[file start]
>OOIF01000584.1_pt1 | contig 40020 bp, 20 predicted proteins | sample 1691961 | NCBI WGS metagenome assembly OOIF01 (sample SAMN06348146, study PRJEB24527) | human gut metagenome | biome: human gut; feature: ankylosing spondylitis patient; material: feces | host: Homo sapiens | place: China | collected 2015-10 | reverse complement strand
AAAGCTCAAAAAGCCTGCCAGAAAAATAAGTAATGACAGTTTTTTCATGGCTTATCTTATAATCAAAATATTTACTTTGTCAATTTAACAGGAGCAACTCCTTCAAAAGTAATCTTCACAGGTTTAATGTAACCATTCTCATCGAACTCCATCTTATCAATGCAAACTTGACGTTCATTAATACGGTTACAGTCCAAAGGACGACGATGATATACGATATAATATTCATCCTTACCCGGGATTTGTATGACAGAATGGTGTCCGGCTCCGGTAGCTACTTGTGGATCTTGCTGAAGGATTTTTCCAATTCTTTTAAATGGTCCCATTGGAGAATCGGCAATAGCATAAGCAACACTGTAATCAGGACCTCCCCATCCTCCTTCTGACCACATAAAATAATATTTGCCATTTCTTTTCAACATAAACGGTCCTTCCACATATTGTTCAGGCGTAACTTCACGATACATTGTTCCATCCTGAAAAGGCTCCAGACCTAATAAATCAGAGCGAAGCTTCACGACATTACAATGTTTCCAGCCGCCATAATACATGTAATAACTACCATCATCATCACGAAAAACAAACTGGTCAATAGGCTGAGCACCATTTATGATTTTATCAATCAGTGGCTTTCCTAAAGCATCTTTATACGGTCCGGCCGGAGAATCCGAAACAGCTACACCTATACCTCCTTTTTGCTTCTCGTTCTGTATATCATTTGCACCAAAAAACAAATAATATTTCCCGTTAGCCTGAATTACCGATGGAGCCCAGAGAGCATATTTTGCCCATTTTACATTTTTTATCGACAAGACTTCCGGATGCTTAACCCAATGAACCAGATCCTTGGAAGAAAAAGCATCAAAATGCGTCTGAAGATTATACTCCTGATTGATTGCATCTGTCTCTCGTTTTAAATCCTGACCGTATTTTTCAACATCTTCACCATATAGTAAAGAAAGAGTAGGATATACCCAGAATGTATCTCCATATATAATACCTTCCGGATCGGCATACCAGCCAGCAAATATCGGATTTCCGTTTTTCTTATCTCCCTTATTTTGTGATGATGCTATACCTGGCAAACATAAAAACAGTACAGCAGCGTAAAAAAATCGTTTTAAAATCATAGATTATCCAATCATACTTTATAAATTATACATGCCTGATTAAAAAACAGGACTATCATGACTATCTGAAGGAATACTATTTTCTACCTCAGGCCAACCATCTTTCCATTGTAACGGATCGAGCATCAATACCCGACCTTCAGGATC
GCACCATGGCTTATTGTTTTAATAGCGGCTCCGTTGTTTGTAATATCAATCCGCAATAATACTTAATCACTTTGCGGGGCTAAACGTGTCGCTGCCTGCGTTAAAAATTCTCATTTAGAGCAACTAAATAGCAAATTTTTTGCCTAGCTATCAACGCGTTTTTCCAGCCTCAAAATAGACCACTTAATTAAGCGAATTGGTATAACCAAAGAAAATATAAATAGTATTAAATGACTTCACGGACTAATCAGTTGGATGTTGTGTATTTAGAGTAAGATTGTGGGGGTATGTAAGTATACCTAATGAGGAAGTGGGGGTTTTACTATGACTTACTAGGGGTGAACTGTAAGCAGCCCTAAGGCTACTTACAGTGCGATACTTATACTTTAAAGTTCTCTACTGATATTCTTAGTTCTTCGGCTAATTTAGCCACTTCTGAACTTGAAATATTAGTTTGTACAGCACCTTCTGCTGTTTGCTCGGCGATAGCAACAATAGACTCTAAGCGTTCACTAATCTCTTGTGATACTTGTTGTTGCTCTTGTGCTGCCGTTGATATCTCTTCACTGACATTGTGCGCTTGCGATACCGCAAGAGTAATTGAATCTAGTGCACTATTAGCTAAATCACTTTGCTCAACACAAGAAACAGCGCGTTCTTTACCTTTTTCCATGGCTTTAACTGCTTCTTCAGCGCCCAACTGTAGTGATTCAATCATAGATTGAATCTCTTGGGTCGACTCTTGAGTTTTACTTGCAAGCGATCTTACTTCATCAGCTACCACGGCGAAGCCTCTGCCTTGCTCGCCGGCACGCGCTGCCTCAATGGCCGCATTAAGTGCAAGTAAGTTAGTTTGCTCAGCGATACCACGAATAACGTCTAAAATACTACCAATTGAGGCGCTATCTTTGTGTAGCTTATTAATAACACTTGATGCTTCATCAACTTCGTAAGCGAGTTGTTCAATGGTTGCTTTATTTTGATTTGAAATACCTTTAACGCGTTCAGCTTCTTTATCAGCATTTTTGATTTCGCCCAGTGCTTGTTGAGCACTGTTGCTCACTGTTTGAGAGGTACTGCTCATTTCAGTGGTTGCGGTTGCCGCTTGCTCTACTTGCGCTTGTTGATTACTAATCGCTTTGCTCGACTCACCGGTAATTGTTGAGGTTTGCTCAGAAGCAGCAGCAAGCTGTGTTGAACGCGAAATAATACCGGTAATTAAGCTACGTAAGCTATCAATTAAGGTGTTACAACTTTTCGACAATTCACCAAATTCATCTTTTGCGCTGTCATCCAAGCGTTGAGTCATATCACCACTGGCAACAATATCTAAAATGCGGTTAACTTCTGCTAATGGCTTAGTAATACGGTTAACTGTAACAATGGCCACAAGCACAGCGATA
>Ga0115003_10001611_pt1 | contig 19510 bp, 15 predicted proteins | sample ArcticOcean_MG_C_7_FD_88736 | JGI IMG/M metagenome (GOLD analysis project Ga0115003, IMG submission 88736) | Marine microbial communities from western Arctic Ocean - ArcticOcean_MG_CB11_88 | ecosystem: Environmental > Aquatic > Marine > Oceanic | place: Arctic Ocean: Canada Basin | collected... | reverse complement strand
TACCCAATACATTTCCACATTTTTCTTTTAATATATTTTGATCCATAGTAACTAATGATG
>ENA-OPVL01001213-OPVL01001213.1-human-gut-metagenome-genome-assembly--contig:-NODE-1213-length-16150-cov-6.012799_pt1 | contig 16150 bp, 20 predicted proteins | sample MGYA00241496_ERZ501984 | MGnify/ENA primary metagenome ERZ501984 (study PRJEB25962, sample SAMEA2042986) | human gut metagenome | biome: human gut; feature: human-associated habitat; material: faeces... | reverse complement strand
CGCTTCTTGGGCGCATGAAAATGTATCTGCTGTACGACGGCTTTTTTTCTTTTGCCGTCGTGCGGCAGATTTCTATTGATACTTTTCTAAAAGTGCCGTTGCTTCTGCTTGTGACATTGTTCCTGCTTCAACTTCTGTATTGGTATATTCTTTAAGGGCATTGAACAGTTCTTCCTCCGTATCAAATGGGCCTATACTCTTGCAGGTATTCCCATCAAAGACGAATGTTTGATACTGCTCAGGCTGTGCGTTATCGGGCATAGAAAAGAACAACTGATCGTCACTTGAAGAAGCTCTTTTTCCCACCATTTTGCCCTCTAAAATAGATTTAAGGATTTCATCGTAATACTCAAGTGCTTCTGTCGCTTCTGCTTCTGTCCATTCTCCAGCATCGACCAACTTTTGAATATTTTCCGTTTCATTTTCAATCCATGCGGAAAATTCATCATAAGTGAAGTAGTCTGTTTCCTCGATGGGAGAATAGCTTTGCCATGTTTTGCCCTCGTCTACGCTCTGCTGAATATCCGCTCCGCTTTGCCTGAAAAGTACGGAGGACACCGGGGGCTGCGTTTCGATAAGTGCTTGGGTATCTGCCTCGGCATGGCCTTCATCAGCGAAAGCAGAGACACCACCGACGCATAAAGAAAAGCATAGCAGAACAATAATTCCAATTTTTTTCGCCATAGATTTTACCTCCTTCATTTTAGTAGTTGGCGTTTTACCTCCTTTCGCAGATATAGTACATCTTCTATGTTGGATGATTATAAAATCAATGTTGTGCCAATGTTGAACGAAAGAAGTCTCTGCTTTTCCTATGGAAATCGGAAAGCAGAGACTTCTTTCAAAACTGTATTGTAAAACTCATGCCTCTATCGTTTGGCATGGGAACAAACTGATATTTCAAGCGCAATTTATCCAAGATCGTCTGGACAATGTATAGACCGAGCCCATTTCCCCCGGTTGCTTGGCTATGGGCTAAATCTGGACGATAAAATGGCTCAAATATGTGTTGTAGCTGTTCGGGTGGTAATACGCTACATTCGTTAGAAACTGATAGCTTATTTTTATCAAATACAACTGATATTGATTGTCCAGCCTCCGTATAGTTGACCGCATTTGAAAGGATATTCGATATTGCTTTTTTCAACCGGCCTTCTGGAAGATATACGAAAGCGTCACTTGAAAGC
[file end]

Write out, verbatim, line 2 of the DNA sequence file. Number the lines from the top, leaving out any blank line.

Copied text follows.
AAAGCTCAAAAAGCCTGCCAGAAAAATAAGTAATGACAGTTTTTTCATGGCTTATCTTATAATCAAAATATTTACTTTGTCAATTTAACAGGAGCAACTCCTTCAAAAGTAATCTTCACAGGTTTAATGTAACCATTCTCATCGAACTCCATCTTATCAATGCAAACTTGACGTTCATTAATACGGTTACAGTCCAAAGGACGACGATGATATACGATATAATATTCATCCTTACCCGGGATTTGTATGACAGAATGGTGTCCGGCTCCGGTAGCTACTTGTGGATCTTGCTGAAGGATTTTTCCAATTCTTTTAAATGGTCCCATTGGAGAATCGGCAATAGCATAAGCAACACTGTAATCAGGACCTCCCCATCCTCCTTCTGACCACATAAAATAATATTTGCCATTTCTTTTCAACATAAACGGTCCTTCCACATATTGTTCAGGCGTAACTTCACGATACATTGTTCCATCCTGAAAAGGCTCCAGACCTAATAAATCAGAGCGAAGCTTCACGACATTACAATGTTTCCAGCCGCCATAATACATGTAATAACTACCATCATCATCACGAAAAACAAACTGGTCAATAGGCTGAGCACCATTTATGATTTTATCAATCAGTGGCTTTCCTAAAGCATCTTTATACGGTCCGGCCGGAGAATCCGAAACAGCTACACCTATACCTCCTTTTTGCTTCTCGTTCTGTATATCATTTGCACCAAAAAACAAATAATATTTCCCGTTAGCCTGAATTACCGATGGAGCCCAGAGAGCATATTTTGCCCATTTTACATTTTTTATCGACAAGACTTCCGGATGCTTAACCCAATGAACCAGATCCTTGGAAGAAAAAGCATCAAAATGCGTCTGAAGATTATACTCCTGATTGATTGCATCTGTCTCTCGTTTTAAATCCTGACCGTATTTTTCAACATCTTCACCATATAGTAAAGAAAGAGTAGGATATACCCAGAATGTATCTCCATATATAATACCTTCCGGATCGGCATACCAGCCAGCAAATATCGGATTTCCGTTTTTCTTATCTCCCTTATTTTGTGATGATGCTATACCTGGCAAACATAAAAACAGTACAGCAGCGTAAAAAAATCGTTTTAAAATCATAGATTATCCAATCATACTTTATAAATTATACATGCCTGATTAAAAAACAGGACTATCATGACTATCTGAAGGAATACTATTTTCTACCTCAGGCCAACCATCTTTCCATTGTAACGGATCGAGCATCAATACCCGACCTTCAGGATC